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From Thursday's USA Today: http://www.usatoday.com/news/opinion/editorials/2004-07-15-oppose_x.htm

U.S., World Clearly Safer
By Condoleeza Rice.
July 15, 2004

Lord Butler's panel released a report this week on the accuracy of Britain's intelligence prior to the Iraq war. It is the latest addition to a list of investigations, including those by former U.S. weapons inspector David Kay and the Senate Intelligence Committee.

None disputes that Saddam Hussein had contacts with and ties to terrorists. None disputes that he possessed weapons of mass destruction (WMD), used them against innocents, desired to resume their production and had capabilities that would have let him do so over time. None disputes his 12-year history of deceit, obstruction of United Nations weapons inspections or material breach of multiple U.N. Security Council resolutions. And no one disputes his failure to prove he had destroyed his WMD stockpiles as required by U.N. Resolution 1441.

In choosing a course of action in Iraq, President Bush had to consider these facts and answer simple questions: Could the international community continue to accept Saddam's 12-year defiance of its will, or would the world be safer if the word of the United Nations were seen to count and have consequences? Could the U.S., in the post-9/11 world, continue to hope for the best from Saddam, or would America be safer with his removal? The president and an international coalition concluded that Saddam had to go, and events since his removal have proved this judgment right. Iraq is no longer supporting terrorists, threatening the region or pursuing WMD.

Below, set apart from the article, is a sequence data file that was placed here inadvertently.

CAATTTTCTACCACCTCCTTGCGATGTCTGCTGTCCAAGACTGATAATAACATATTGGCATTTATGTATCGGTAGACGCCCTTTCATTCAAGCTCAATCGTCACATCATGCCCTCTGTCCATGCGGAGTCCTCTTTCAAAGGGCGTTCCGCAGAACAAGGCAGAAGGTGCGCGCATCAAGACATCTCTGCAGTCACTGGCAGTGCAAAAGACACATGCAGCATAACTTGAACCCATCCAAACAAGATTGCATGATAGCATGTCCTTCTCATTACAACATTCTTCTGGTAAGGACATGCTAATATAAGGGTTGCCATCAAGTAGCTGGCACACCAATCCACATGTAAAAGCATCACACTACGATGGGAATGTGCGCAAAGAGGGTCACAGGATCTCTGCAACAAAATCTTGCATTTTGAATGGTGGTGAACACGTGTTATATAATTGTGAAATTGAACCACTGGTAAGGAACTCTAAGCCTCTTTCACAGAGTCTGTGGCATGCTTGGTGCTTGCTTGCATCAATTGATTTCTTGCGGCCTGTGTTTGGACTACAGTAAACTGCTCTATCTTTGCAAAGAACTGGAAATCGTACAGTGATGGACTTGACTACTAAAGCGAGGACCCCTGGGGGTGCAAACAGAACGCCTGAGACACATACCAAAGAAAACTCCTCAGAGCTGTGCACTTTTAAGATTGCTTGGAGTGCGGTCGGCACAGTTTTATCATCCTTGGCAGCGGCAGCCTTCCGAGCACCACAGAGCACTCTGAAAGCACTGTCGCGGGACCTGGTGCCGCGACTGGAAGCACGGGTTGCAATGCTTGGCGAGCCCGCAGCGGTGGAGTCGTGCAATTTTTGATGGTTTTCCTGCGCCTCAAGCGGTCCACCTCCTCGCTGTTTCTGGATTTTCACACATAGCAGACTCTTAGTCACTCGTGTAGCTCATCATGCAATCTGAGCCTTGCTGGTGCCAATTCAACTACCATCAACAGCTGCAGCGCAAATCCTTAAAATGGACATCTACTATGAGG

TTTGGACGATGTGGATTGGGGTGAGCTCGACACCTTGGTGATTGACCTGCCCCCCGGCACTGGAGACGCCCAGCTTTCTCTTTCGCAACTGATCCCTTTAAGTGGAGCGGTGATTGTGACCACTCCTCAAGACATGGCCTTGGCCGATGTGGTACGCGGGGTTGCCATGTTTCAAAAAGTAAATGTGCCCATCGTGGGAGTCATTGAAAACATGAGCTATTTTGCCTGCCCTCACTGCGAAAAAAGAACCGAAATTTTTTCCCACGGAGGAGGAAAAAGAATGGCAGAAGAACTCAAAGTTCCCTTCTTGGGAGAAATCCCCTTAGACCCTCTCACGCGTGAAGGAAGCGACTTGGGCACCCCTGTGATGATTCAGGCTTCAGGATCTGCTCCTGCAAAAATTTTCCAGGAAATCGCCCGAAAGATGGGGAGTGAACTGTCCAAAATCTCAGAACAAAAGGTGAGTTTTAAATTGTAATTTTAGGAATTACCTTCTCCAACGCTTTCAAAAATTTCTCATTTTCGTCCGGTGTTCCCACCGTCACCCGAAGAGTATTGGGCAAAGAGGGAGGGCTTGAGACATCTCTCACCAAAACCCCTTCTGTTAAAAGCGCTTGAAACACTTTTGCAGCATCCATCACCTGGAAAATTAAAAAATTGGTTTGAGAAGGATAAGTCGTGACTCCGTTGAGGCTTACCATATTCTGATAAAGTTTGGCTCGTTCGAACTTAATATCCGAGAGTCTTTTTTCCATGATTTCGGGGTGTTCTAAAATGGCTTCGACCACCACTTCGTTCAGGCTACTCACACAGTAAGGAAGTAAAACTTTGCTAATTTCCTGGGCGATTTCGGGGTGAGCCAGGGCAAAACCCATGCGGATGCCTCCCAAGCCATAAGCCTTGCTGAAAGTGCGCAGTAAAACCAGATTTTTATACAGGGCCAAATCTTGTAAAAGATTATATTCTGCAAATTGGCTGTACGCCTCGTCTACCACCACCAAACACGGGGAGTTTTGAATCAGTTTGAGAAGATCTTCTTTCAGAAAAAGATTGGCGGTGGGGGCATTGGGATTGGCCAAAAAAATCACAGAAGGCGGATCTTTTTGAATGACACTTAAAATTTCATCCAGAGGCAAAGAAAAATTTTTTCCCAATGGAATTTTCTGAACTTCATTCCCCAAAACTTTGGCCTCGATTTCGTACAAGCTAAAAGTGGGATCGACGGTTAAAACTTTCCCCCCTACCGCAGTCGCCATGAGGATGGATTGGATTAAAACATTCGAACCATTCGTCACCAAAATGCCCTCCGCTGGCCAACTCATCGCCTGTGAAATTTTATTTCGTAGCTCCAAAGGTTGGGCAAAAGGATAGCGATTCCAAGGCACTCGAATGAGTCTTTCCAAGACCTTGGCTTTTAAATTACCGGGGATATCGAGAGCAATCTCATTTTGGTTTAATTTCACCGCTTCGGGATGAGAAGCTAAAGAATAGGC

Our efforts in Iraq have been critical to success in the global war on terror. Afghanistan today is an emerging democracy, no longer providing sanctuary to al-Qaeda. Libya's Moammar Gadhafi has surrendered his nuclear-weapons program. Pakistani scientist Abdul Qadeer Khan's secret nuclear-proliferation network, which sold technology and know-how to some of the world's most dangerous regimes, has been exposed. And the governments of Saudi Arabia and Pakistan are U.S. allies in the fight to root out terrorism. All of these developments have made America and the world safer places.

As democracy gains in Iraq and Afghanistan, we are reminded that no democratic nation in the world threatens America. Saddam's removal has advanced peace and democracy throughout the broader Middle East. America and the world are clearly safer with this tyrant in the jail cell he has earned.

Condoleezza Rice is President Bush's national security adviser.

Copyright 2004 USA TODAY, a division of Gannett Co. Inc.

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